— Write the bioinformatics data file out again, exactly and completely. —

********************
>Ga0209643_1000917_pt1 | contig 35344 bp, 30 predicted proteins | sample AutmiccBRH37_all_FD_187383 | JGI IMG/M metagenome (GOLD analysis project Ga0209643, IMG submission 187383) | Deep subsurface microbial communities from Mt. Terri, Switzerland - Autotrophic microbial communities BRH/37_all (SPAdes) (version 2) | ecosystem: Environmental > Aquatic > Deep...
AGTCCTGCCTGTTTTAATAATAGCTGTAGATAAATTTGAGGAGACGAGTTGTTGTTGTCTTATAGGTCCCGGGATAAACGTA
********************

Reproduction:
>Ga0209643_1000917_pt1 | contig 35344 bp, 30 predicted proteins | sample AutmiccBRH37_all_FD_187383 | JGI IMG/M metagenome (GOLD analysis project Ga0209643, IMG submission 187383) | Deep subsurface microbial communities from Mt. Terri, Switzerland - Autotrophic microbial communities BRH/37_all (SPAdes) (version 2) | ecosystem: Environmental > Aquatic > Deep...
AGTCCTGCCTGTTTTAATAATAGCTGTAGATAAATTTGAGGAGACGAGTTGTTGTTGTCTTATAGGTCCCGGGATAAACGTA